The family-owned restaurant, which opened in March 2013 in a plaza near the Mall at Wellington Green, specialized in hearty steaks cooked in an 1800-degree broiler. The big daddy on the menu: Jordan’s bone-in cowboy steak ($59), weighing from 18 ounces to 2 pounds. A heap of matchstick French fries completed the feast.
Jordan’s owners, Jordan and Ivette Naftal, announced the closing in a special email to regular customers:
“Big news. We would like to thank our loyal guests for a wonderful four years!” said the email. “Stay tuned for a future announcement letting you know where we land.”
That “next adventure” could come “very soon,” the owners suggested on the restaurant’s Facebook page last weekend.
Jordan Naftal, a former Baltimore-area restaurateur, opened the steakhouse in the space Pangea had operated.
On Sunday, the Naftals’ son, Jake Naftal, posted a message of his own on Facebook:
“I have adored being a part of this place, a part of your lives, and a participant in all the splendorous evenings we provided here. I’ve made many friends out of you, and learned so much… We love making food, we love making you smile, and you make us smile, too. See you at the next cookout.”
This is not where one expects to find a killer egg salad sandwich or belly-warming fish and grits. It’s a diner where you least expect to find one: in an industrial/professional block on a restaurant-free road.
But here it is, Ralph’s Place, humming more than eight years strong on this quiet corner of Palm Beach Gardens – until it closes for good on Sunday.
And Ralph Percy, the diner’s 85-year-old owner, greeter and part-time cook, will be here till the last customer has left, the last dish is washed and the last light is turned off.
The new owners of the plaza that houses Ralph’s Place did not renew its lease, says Percy. So he will close the diner he’s operated for 26 years in three different locations.
“It’s the local gathering place for all the neighborhood and business people. We have regular customers every day. I know them by sight more than by name,” says Percy, who operated Ralph’s Place in one Northwood location, then another, from 1990. He reopened in Palm Beach Gardens in 2008, after his last Northwood lease was not renewed.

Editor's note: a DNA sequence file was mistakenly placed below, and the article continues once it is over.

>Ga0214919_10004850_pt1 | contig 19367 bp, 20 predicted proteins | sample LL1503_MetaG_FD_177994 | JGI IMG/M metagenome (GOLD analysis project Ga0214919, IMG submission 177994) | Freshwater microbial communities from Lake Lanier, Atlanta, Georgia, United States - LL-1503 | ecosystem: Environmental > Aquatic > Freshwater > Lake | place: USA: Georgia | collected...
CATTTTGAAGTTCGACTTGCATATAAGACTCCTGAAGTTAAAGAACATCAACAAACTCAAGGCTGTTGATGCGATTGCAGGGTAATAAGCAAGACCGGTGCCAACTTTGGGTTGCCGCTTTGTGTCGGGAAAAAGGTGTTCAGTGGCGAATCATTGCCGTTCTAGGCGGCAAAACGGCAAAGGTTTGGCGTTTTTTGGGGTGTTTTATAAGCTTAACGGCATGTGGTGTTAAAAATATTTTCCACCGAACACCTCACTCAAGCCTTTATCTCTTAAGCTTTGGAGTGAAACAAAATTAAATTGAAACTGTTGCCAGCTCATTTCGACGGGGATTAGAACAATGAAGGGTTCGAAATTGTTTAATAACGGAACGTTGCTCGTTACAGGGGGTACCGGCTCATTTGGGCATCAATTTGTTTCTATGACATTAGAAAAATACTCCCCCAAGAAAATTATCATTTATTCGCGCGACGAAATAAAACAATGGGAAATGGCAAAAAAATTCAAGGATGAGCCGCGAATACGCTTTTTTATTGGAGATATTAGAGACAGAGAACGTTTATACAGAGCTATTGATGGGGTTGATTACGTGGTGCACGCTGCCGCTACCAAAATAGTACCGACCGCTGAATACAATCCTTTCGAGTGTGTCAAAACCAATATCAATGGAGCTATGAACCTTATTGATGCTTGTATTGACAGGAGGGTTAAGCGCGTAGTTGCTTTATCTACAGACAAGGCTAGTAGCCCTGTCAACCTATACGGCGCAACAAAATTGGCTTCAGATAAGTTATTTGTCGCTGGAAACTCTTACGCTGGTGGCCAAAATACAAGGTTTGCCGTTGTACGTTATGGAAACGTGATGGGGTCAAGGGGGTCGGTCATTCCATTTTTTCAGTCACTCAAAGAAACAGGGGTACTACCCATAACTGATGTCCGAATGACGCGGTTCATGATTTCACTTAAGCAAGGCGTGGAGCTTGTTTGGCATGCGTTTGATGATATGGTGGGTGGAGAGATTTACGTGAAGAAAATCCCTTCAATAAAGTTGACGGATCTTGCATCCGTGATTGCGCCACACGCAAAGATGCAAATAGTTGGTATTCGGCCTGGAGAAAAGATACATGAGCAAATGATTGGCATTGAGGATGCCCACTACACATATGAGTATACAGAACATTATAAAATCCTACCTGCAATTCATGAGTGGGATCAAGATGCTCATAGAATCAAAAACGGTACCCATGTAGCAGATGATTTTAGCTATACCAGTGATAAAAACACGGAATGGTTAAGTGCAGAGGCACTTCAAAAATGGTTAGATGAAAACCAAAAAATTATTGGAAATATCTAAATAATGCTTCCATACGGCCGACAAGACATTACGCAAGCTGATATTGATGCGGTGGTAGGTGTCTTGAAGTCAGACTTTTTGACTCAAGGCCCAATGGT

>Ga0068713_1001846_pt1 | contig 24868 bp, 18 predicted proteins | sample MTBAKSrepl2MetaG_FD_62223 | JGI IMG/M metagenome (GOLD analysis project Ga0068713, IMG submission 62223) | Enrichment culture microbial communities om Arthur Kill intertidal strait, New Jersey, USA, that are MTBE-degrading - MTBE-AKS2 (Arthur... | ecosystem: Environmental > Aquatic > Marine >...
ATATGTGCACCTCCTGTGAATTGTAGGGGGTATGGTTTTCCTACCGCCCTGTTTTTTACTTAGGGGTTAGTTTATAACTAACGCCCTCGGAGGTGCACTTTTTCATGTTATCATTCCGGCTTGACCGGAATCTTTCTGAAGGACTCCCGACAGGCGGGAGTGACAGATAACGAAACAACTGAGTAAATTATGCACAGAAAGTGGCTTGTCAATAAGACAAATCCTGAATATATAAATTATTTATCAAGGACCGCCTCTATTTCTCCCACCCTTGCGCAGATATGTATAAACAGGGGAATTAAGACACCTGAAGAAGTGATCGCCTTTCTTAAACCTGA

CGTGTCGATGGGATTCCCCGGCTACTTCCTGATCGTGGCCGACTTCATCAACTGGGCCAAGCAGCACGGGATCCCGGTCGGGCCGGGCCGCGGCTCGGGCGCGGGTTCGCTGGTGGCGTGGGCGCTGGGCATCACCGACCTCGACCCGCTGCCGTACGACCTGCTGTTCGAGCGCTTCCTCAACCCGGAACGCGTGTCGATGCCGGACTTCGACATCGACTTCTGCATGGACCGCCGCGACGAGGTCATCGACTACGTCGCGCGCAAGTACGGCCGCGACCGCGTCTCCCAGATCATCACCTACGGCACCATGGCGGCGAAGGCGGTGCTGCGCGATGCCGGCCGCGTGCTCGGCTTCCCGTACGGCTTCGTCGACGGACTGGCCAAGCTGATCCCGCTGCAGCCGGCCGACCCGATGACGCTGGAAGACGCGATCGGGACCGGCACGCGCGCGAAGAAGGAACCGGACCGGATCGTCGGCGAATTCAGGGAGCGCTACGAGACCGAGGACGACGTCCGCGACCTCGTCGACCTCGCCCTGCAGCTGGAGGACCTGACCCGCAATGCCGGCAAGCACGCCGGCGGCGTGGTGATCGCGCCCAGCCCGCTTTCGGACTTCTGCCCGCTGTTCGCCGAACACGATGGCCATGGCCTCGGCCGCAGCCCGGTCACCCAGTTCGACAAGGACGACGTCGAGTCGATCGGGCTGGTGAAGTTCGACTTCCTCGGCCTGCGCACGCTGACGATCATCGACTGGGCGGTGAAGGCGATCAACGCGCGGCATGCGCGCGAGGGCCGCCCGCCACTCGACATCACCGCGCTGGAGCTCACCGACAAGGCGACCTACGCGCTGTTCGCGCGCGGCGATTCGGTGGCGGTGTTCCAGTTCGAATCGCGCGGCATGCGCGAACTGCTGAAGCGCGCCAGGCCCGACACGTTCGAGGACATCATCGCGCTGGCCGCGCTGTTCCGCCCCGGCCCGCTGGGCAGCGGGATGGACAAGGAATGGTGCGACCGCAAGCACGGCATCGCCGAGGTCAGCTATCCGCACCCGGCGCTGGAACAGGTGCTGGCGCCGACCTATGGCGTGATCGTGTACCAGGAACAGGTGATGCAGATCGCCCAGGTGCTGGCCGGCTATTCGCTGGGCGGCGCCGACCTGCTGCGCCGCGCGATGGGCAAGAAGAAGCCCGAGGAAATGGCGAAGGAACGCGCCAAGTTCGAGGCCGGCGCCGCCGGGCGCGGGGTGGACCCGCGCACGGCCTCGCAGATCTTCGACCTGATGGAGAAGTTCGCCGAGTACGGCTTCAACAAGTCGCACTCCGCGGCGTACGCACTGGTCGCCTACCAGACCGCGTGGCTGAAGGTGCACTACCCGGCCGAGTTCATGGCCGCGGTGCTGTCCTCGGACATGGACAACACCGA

On Friday, as Ralph’s Place buzzes with lunchtime customers, Percy is deep into his head count for the day. “We do 200 customers a day. So far today, we’re at 103,” he says.
One of those 103 is Mabel Brinkley, a tap dance aficionado enjoying a plate of fried fish for lunch. She’s a regular here. She comes every Tuesday for lunch with her senior dance group. There’s much to love about Ralph’s Place, she says.
“I like his personality. The service is excellent. I’m going to miss it,” she says.
Her server, Bonnie Sue Fickett, is going to miss the place as well.
“It’s the best job I’ve ever had,” says Fickett, a Maine native who has been a restaurant server for 40 years. She’s worked at Ralph’s for just eight months, but has already collected various customer appreciation letters as well as some job leads. “(Ralph) is just such a nice person. I love it here. I’m gonna cry.”
For most of the past 8 ½ years, Percy has been here at 5:30 a.m. seven days a week, opening the diner at 7 a.m. each morning and closing at 2:30 p.m. He’s done all the food shopping for the diner, and prepared “90 percent” of the lunches, too. On the plus side, it doesn’t take him too long to walk home from work – he lives one block away.
What will he do once Ralph’s Place is gone?
“I’m up there in years and retirement is inevitable,” says Percy.
Retirement is also a fuzzy term. Percy retired nearly 40 years ago from a national shoe company. He had moved to Florida from Syracuse, NY, in 1965 and “retired” 11 years later. He opened a couple of shoe stores and operated them for nearly a decade.
It was after his brother took over the old Albritton’s Drug Store in 1990 (and closed it a few months later) that Percy opened a diner in that 40th Street location. He ran Ralph’s Place there until he moved it to 24th Street, and finally to its final Burns Road home.
“I started out as a novice,” says Percy. “I was new and had no idea. My sister had a restaurant in upstate New York and I would pop in and out and so on.”
But he gravitated toward the kitchen at his first Ralph’s Place, where he had hired an “excellent” local cook. Percy says he would hover over the stove as she cooked, exasperating her.
“She said to me, ‘Excuse me. You can’t stand there and watch me – you’ll drive me crazy,’” he recalls. But he continued to hover until he took over the stove one day. “I’m pretty agile. I play a lot of tennis. I thought, ‘I can flip eggs.’ So I said to her one day, ‘Move over.’”
Many over-easy eggs later, Percy ponders whether the closing means he’ll hang up his spatula for good. Probably not, he says.
“I’ll get bored. I’ll look for something,” he says, referring to another location. “It would have to be around here. I wouldn’t go somewhere else where I’m not known.”
So this may not be a final good-bye to his customers, he says.
“The customers ask me, ‘How are we going to find you?’ I tell them, ‘You’ll have to take a break for a few months at least.’”